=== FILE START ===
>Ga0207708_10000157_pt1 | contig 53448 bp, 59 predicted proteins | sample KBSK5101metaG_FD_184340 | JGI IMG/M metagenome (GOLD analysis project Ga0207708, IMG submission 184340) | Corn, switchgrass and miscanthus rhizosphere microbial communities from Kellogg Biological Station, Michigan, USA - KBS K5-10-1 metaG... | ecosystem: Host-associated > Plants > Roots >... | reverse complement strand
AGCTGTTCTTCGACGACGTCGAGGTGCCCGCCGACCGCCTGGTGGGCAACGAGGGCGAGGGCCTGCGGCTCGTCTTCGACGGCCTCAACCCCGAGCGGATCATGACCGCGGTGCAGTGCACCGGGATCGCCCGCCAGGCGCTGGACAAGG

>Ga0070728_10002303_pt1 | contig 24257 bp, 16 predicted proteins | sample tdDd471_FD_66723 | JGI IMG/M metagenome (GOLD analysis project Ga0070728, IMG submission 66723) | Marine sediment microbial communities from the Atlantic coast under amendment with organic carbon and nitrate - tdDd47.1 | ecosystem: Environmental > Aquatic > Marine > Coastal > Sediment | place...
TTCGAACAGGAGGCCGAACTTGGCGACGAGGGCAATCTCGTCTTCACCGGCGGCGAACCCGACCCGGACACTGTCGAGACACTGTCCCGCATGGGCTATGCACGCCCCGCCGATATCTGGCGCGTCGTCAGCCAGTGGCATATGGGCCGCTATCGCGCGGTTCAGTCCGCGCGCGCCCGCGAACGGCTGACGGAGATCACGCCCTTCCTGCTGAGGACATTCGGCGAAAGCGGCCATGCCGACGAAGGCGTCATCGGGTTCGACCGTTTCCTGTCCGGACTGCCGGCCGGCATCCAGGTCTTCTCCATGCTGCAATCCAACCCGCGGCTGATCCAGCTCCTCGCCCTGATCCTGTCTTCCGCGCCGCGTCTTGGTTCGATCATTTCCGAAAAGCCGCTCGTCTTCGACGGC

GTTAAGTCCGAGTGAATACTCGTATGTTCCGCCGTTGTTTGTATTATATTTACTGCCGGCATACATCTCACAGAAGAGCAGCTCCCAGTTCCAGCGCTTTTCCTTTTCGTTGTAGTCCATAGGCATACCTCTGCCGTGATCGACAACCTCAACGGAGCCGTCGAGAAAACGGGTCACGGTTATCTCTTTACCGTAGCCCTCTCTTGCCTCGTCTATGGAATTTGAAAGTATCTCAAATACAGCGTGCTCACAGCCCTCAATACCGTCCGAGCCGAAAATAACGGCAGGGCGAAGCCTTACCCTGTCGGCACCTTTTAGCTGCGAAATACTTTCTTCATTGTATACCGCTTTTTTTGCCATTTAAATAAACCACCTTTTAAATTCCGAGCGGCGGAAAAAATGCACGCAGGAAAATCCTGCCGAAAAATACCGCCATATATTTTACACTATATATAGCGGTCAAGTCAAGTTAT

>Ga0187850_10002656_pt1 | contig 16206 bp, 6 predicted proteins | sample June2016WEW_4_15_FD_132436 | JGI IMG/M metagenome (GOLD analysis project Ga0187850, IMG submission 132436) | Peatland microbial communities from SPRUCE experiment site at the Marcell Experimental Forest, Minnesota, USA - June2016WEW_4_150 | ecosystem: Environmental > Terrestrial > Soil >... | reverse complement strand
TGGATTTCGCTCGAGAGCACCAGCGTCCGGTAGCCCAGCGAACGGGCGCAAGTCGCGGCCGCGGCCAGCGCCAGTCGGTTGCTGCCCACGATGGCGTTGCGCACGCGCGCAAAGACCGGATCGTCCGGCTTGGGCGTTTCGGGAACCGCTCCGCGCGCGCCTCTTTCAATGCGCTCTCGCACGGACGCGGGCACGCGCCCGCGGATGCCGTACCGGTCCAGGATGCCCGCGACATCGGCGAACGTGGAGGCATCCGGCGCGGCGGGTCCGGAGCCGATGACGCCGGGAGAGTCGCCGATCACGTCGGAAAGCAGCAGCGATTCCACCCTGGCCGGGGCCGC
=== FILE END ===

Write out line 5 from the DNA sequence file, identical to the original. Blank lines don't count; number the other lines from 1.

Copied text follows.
GTTAAGTCCGAGTGAATACTCGTATGTTCCGCCGTTGTTTGTATTATATTTACTGCCGGCATACATCTCACAGAAGAGCAGCTCCCAGTTCCAGCGCTTTTCCTTTTCGTTGTAGTCCATAGGCATACCTCTGCCGTGATCGACAACCTCAACGGAGCCGTCGAGAAAACGGGTCACGGTTATCTCTTTACCGTAGCCCTCTCTTGCCTCGTCTATGGAATTTGAAAGTATCTCAAATACAGCGTGCTCACAGCCCTCAATACCGTCCGAGCCGAAAATAACGGCAGGGCGAAGCCTTACCCTGTCGGCACCTTTTAGCTGCGAAATACTTTCTTCATTGTATACCGCTTTTTTTGCCATTTAAATAAACCACCTTTTAAATTCCGAGCGGCGGAAAAAATGCACGCAGGAAAATCCTGCCGAAAAATACCGCCATATATTTTACACTATATATAGCGGTCAAGTCAAGTTAT